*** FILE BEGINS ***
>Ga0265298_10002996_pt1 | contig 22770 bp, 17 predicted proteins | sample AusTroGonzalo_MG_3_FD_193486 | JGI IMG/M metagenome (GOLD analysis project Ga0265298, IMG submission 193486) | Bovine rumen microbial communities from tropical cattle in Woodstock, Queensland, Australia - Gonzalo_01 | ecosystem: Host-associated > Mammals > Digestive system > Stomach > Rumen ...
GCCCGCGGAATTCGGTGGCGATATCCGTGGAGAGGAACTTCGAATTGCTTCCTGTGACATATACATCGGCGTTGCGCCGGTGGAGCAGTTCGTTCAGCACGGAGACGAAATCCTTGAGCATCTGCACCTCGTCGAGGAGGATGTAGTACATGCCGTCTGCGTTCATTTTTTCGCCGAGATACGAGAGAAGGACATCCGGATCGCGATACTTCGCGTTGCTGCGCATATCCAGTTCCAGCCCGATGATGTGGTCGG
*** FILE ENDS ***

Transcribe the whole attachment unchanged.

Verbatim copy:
>Ga0265298_10002996_pt1 | contig 22770 bp, 17 predicted proteins | sample AusTroGonzalo_MG_3_FD_193486 | JGI IMG/M metagenome (GOLD analysis project Ga0265298, IMG submission 193486) | Bovine rumen microbial communities from tropical cattle in Woodstock, Queensland, Australia - Gonzalo_01 | ecosystem: Host-associated > Mammals > Digestive system > Stomach > Rumen ...
GCCCGCGGAATTCGGTGGCGATATCCGTGGAGAGGAACTTCGAATTGCTTCCTGTGACATATACATCGGCGTTGCGCCGGTGGAGCAGTTCGTTCAGCACGGAGACGAAATCCTTGAGCATCTGCACCTCGTCGAGGAGGATGTAGTACATGCCGTCTGCGTTCATTTTTTCGCCGAGATACGAGAGAAGGACATCCGGATCGCGATACTTCGCGTTGCTGCGCATATCCAGTTCCAGCCCGATGATGTGGTCGG